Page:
After all these years, I finally find out that I am apparently a microhistorian.
Not that I’m that small, of course. Just like you, I could stand to lose a little weight. No, I’m talking microhistorian as a person engaging in a specifically narrow kind of history.
According to biographer Jill Lepore, microhistory can be defined as the history of “hitherto obscure people” that “concentrates on the intensive study of particular lives” to reveal “the fundamental experiences and mentalités of ordinary people.”
And what, I imagine you are wondering, is a mentalité? Well, according to Wiktionary, it’s a French word meaning “A person’s feelings about the wider society and world they live in, and their place within it; a worldview, outlook.”
From my point of view, microhistory is all about telling the stories of mostly unheralded people and how those people’s stories fit into the overall flow of the rest of history. And that’s what I’ve been trying to do on this here blog since my first post back in early March 2010—not to mention the local history column I started writing for the old Fox Valley Sentinel back in 1977, and continued after the creation of the Ledger-Sentinel in 1980.
Local history is replete with people who slogged their way through exciting times, made their contributions, and then faded from view after making their presence known, sometimes locally, sometimes statewide, and sometimes nationally. Those are the stories that fascinate me. And there are a lot of those stories to tell right here in our own Fox River Valley of Illinois.
There were, for instance, the African American farm families that moved to Kendall County after the Civil War, settling out in the Minkler-Reservation Road area south of Oswego. Almost all were former slaves who, for one reason or another, decided to settle amongst an entirely white neighborhood after the Civil War to farm and raise their families. The Lucas, Washington, Hughes, and a few other families eventually made their mark, not only on the Oswego area, but also on the nation as a whole.
One of those settlers, Nathan Hughes, not only escaped from slavery in Kentucky, but also volunteered to fight for his own freedom against the south during the Civil War, where he was wounded, recovered, and then went back to fight and be wounded again.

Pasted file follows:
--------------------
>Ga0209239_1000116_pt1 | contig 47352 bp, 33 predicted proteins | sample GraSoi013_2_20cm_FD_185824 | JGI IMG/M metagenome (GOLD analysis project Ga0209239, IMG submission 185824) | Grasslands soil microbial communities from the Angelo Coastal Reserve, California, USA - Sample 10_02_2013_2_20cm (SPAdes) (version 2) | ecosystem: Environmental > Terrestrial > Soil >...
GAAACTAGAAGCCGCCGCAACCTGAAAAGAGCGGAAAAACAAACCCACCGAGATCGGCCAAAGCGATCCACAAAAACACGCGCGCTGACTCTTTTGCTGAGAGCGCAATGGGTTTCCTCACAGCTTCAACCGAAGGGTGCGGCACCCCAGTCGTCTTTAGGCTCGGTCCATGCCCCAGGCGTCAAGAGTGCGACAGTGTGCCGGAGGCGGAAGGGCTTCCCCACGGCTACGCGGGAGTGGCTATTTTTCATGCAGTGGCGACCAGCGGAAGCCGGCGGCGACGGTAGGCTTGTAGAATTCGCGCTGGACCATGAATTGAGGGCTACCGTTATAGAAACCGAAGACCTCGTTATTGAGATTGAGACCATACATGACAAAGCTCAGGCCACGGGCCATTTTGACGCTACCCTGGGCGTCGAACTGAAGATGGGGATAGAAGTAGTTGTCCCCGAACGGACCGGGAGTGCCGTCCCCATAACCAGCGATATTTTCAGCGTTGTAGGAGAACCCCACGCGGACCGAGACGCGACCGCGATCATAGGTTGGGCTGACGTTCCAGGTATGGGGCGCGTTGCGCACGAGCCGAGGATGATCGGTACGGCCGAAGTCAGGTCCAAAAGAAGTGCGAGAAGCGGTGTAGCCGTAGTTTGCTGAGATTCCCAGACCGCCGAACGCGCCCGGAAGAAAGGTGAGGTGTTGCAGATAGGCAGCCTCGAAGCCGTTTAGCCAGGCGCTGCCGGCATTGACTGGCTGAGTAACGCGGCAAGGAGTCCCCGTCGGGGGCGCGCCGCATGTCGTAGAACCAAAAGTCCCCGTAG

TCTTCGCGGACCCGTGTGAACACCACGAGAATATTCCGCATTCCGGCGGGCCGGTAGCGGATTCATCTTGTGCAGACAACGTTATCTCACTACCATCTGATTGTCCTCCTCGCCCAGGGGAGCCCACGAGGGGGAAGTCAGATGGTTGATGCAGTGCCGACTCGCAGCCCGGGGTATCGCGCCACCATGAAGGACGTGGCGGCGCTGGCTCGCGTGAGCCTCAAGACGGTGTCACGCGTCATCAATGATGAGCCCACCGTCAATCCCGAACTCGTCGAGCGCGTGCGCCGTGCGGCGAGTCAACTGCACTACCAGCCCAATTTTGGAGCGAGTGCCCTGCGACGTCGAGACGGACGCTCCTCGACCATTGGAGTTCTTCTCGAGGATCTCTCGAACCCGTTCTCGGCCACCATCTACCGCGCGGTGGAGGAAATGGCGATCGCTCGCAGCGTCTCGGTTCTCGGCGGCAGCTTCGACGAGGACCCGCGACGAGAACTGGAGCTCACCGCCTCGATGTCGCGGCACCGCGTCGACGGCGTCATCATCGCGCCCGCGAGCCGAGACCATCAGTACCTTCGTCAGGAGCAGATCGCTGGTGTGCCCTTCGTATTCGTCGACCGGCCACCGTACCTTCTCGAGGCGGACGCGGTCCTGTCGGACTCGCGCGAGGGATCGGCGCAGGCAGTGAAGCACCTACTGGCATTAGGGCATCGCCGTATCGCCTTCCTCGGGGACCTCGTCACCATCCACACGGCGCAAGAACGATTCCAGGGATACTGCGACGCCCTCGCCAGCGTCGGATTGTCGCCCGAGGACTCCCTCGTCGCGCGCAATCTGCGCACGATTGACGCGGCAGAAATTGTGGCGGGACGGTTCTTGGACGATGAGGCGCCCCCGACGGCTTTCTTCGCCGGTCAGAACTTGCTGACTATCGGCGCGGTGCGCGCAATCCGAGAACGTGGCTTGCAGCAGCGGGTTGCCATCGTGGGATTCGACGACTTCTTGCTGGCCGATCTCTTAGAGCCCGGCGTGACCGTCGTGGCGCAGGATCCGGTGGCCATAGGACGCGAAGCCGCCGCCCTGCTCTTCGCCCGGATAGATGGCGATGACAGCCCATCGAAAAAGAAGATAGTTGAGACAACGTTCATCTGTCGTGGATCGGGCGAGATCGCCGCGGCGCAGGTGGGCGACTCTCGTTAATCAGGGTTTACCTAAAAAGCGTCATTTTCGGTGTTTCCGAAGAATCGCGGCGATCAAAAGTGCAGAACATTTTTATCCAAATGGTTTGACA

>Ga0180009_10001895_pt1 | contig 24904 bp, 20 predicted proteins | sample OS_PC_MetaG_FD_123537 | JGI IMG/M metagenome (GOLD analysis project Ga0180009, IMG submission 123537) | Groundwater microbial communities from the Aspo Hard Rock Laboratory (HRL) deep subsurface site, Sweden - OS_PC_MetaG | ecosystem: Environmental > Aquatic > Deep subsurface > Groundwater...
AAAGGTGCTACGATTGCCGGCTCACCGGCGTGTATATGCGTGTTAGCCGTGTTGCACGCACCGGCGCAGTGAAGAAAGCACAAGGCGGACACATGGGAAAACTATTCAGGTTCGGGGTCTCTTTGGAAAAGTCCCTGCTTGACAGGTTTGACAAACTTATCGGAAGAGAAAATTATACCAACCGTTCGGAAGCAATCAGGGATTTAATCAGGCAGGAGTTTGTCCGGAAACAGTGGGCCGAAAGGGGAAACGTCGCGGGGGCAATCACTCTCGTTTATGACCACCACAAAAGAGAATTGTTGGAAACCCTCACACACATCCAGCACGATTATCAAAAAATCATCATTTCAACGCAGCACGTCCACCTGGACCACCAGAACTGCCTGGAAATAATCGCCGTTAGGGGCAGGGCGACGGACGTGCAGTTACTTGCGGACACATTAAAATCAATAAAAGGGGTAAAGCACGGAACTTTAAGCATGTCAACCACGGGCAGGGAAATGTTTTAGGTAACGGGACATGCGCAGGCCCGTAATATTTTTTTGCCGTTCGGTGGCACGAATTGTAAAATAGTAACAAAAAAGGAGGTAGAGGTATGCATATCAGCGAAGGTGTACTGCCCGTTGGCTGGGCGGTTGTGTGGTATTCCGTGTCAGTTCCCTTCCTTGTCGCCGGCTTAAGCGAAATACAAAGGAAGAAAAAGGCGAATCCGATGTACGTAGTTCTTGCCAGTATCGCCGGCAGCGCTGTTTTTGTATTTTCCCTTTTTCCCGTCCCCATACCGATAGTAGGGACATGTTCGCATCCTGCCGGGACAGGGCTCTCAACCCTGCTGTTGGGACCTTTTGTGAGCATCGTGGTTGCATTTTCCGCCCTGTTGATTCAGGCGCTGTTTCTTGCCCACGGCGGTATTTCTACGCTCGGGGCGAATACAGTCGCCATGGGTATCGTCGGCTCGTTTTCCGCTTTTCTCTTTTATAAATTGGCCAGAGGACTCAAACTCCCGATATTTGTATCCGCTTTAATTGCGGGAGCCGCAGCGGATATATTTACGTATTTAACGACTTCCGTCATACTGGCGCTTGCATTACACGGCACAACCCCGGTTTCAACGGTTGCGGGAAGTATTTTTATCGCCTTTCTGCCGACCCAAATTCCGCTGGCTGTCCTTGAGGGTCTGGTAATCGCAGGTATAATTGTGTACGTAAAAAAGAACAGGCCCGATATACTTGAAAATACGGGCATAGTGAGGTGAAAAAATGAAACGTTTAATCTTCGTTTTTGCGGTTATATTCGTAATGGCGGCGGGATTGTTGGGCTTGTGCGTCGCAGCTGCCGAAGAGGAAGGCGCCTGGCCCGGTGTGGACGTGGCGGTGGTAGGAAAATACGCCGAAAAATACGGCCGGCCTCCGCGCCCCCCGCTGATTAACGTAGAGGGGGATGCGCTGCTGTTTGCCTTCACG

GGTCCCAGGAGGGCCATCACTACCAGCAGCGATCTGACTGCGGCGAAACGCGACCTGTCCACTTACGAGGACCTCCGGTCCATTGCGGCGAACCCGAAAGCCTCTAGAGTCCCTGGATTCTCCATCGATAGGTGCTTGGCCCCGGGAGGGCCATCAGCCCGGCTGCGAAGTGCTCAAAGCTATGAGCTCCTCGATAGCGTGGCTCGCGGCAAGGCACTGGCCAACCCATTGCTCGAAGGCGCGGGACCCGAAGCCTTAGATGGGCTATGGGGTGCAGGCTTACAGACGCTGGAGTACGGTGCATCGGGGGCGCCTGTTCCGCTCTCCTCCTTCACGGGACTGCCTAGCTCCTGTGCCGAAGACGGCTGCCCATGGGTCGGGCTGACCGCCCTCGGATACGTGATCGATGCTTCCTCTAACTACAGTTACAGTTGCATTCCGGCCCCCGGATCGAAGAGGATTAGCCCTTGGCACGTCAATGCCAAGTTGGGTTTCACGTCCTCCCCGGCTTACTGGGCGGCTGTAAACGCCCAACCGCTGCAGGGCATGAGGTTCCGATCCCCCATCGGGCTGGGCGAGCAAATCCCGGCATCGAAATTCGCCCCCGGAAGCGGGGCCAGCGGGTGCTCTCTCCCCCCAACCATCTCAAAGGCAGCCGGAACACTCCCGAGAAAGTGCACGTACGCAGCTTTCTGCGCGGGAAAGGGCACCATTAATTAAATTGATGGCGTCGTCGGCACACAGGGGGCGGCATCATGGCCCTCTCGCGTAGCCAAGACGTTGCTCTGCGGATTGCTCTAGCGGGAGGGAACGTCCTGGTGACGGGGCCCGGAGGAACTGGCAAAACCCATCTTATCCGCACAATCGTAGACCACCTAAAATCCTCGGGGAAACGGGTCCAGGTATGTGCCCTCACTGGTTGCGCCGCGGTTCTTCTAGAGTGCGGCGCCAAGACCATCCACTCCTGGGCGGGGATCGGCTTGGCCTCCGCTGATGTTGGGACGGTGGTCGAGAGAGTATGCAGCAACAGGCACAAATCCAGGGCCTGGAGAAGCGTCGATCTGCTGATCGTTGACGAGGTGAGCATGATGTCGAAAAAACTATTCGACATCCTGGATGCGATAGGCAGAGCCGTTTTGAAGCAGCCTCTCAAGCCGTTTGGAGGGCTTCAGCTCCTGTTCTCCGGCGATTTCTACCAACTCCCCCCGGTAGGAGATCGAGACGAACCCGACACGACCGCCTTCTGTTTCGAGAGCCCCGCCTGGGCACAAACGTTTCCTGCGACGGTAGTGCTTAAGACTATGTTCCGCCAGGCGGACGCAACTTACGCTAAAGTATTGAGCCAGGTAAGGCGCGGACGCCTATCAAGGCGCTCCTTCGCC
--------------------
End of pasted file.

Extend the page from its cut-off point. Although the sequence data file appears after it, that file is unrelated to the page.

His son-in-law, Robert Ridley Smith, likewise escaped enslavement and then fought for the Union during the war before coming to Kendall County, where he married one of Hughes’ daughters. After the war, Hughes went back down to Kentucky to find his family and bring them north. He brought his children, although his wife decided to stay in a place that was familiar to her and not come north to the strangeness of the Illinois prairies.
Smith’s children became the first African Americans to graduate from high school in Kendall County, Ferdinand with the Oswego High School Class of 1903 and his sister, Mary, with the OHS Class of 1904. Their descendants went on to contribute to the nation as they carved out careers as public school educators, college professors, and, for at least one of them, as a federal judge who eventually served on the FISA Court.
Strong women made their marks in local history as well. Sarah Raymond began her educational career teaching in one-room Kendall County schools during the Civil War and ended it as the superintendent of schools down in the normal college town of Bloomington. She was the first female school district superintendent in the nation when she was appointed in 1874. After her retirement in 1896, she moved to Boston for several years where she married and hobnobbed with such luminaries as Jane Austin, Mary Livermore, Julia Ward Howe, and Oliver Wendell Holmes.